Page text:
What we're reading
- A man drops everything to rescue a cat from the Thames.
- Neighbours claims an illegal housing block in Hoxton keeps getting taller.
- What the New York subway could learn from the London Underground.
- Huge fires break out near former greyhound track and future football stadium, Plough Lane in Wimbledon.
Things to do today
CRAFT WEEK: It's the launch of London Craft Week today, a combination of imagination, individuality and pretty cool stuff. Various location, various prices, book ahead, until 7 May
THIS IS HULL!: This new exhibition focuses on one community's fight against racism, featuring Richard Lees' 1979 silkscreen posters for Hull Rock Against Racism. Rich Mix (Shoreditch), free, just turn up, until 26 May
GUIDED WALK: Thamesmead doesn't always appeal as London's most glamorous locale, but it's packed with industrial, maritime and military history — find out more on this guided walk. Plumstead Station, £9/£12, book ahead, 11am-3pm
PUB SCIENCE: Learn all about the chemistry of cooked food, and why humans evolved to want it, in the comfy confines of a pub near London Bridge. The Old King's Head, free (donations welcome), just turn up, 6pm for 7pm start
CRICK LATE: The new Francis Crick Institute holds its first late opening, an evening of pop-up science with talks, demonstrations, live music, food and drink. Francis Crick Institute (King's Cross), free, book ahead, 6pm-9.30pm
SHORT FILMS: See a collection of short films exploring the diverse everyday life of London at The Big Smoke. 93 Feet East, £3, book ahead, 7pm-11pm
LIVE MUSIC: Time for some eclectic tunes at the weekly Starry Starry Nights, this time, music comes from: Ed Dowie, Firestations, Tommy Tiger and Happy Hooves. Star by Hackney Downs, £5, just turn up, 7pm-11pm
FREE COMEDY: Every Wednesday night, the Trafalgar Tavern in Greenwich hosts free comedy. The pub has seen William Gladstone and Charles Dickens eat side-by-side, so if the comedy sucks, entertain yourself by thinking about what they might have discussed. Trafalgar Tavern, free, just turn up, 7.30pm-9.30pm
PAGAN FILM: The month of May has a bank holiday with origins tied to pagan festivals, so Barbican are screening a small but sweet folk horror season, Into The Woods (nothing to do with the film of the same name). Tonight it's 1984's The Company of Wolves with an introduction from producer Stephen Woolley. Barbican, £5-£9.50, book ahead, 8.45pm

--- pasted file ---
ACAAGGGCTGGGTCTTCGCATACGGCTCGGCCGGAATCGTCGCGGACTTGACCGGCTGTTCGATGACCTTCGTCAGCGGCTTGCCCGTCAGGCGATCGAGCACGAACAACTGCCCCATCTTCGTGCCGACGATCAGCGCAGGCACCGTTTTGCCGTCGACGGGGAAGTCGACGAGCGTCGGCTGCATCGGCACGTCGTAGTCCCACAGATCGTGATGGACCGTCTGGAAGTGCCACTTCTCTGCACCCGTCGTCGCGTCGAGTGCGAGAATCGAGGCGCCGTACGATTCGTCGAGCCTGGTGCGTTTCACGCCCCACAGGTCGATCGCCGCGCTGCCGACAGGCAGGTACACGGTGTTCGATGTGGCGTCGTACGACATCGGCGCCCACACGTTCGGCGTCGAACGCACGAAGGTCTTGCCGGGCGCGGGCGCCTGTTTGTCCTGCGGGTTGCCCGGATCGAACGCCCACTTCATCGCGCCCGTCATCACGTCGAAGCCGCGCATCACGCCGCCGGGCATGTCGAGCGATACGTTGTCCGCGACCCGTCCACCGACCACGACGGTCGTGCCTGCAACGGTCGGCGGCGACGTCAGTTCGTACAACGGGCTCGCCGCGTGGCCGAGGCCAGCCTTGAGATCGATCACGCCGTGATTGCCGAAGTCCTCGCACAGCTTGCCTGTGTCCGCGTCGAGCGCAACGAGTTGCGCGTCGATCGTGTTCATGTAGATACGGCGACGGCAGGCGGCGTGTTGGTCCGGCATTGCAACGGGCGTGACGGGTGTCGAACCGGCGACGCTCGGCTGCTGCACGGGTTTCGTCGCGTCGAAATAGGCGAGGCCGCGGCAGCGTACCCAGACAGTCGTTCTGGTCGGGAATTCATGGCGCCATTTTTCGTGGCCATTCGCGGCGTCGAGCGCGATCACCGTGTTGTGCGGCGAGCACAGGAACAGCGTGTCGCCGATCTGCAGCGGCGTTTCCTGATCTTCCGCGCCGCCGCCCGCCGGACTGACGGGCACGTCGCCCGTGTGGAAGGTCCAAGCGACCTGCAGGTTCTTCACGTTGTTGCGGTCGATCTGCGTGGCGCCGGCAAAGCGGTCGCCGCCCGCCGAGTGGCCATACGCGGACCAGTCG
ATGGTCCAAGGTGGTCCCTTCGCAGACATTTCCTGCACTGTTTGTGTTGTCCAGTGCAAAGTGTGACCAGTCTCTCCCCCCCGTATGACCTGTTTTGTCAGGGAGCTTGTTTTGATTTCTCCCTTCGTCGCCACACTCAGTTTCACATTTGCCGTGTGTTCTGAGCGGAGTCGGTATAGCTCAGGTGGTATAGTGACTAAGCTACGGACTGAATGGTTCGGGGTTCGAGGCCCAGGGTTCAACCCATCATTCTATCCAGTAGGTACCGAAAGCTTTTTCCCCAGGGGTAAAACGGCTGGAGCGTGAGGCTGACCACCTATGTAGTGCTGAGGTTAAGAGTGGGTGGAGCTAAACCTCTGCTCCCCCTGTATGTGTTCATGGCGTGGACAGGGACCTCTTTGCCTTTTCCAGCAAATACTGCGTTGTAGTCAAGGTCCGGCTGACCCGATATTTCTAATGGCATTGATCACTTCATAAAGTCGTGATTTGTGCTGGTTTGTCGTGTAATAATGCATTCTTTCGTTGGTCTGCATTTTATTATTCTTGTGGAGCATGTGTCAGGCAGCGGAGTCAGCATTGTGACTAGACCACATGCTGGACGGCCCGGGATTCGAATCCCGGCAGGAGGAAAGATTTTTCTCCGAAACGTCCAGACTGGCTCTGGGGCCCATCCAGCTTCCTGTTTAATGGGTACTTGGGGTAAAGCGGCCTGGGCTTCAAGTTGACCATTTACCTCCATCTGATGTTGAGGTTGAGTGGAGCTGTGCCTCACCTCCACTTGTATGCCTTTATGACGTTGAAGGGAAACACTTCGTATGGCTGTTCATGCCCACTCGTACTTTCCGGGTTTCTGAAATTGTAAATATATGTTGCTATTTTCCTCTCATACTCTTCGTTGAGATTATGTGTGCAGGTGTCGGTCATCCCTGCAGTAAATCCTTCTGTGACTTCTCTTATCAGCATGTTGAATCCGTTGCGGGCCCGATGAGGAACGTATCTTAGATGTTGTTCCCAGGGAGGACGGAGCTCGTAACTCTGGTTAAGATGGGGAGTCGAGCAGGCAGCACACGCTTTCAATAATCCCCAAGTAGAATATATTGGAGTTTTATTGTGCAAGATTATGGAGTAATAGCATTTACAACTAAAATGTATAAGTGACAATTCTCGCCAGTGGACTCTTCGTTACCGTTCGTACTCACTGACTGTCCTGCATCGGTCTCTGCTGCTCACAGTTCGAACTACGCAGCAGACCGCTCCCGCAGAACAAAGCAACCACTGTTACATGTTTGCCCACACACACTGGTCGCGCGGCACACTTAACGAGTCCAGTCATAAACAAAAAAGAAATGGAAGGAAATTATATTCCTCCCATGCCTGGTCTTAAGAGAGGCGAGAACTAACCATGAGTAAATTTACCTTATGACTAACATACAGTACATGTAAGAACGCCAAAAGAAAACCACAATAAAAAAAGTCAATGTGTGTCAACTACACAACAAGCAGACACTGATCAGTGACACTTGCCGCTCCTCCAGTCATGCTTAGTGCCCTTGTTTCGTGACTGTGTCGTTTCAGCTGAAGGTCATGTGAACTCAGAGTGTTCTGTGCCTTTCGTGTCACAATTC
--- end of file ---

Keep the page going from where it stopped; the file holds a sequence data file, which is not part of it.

CYPRIOT POETS: Five Cypriot poets talk about and tell the story of their divided community through poetry. Southbank Centre, free, just turn up, 8pm
Comedy review: Hagen's hilarious saga
At the age of eight, Sofie Hagen married a plank of wood. It's the kind of twisted childhood memory she has a field day with — weaving it in and out of the saga that is her Danish childhood, until it unravels into a bloody, dog-chewed mess. Hagen has a knack of folding black, often erotic comedy into universal childhood nostalgia; even when she rambles a bit, you find yourself leaning in to catch every word. Shimmer Shatter will make you laugh, and it may well make you sob (someone behind us was by the end). This is your last chance to see it — Hagen's about to unleash her third tour. Soho Theatre, 21 Dean Street, W1D 3NE, £15/£13, until 6 May ★★★★☆ Will Noble
Art review: powerful propaganda
We've already had the Royal Academy's big Russian show, now it's the turn of the British Library to commemorate the centenary of the Russian Revolution. This is the broadest in scope, covering every aspect of Russia a century ago through masses of literature, including a rare first edition of the Communist Manifesto.
The real strength of this exhibition lies in the extensive collection of propaganda posters. Whether it's villagers fleeing from the White Army or Japan made out to be a giant monster, the style of these pieces is strikingly superb. The best Russian Revolution show of the year so far. Russian Revolution: Hopes, Tragedy, Myth at The British Library, until 29 August, £13.50 ★★★★☆ Tabish Khan
Comedy review: cheeky, camp... and dangerous too
Full of enthusiasm and effervescence, Al Porter shines on stage at Soho Theatre (almost as shiny as the suit in his promo shots). He immediately has the crowd in stitches after witty remarks about characters in the audience (word of warning: the front row in this show is a dangerous place to be...). Kitsch? Check. Camp? Check. Not for the faint hearted? Check again. But Al's Irish charm has the audience in tears. Soho Theatre, 21 Dean Street, W1D 3NE, from £15, until 6 May ★★★★☆ Harriet Davis
Dance review: sexy, sordid, stunning
Not all ballets concern fairy tales and frilly tutus, and Kenneth Macmillan's Mayerling is an intense psychological thriller. Based on the real death of Crown Prince Rudolf of Austria-Hungary and a 17-year old girl in 1889, the sexy, sordid, stunning and superlative dancing explores stifling hierarchies and seedy taverns. Edward Watson (opening night's Rudolf) is brilliant at portraying the Prince's disturbed mind, while the cast list reads like a dancers' hall of fame. Mayerling, Royal Opera House, Bow Street, WC2E, £4-£100 until 13 May ★★★★★ Sam Smith
Good cause for the day
JELLYFISH: Sea Life London just launched their exhibition on jellyfish; now here's the chance to meet the curator and get a special guided tour (snorkel optional). Find out what it takes to look after these strange and magnificent creatures. All funds go towards the Sea Life trust protecting marine life around the globe.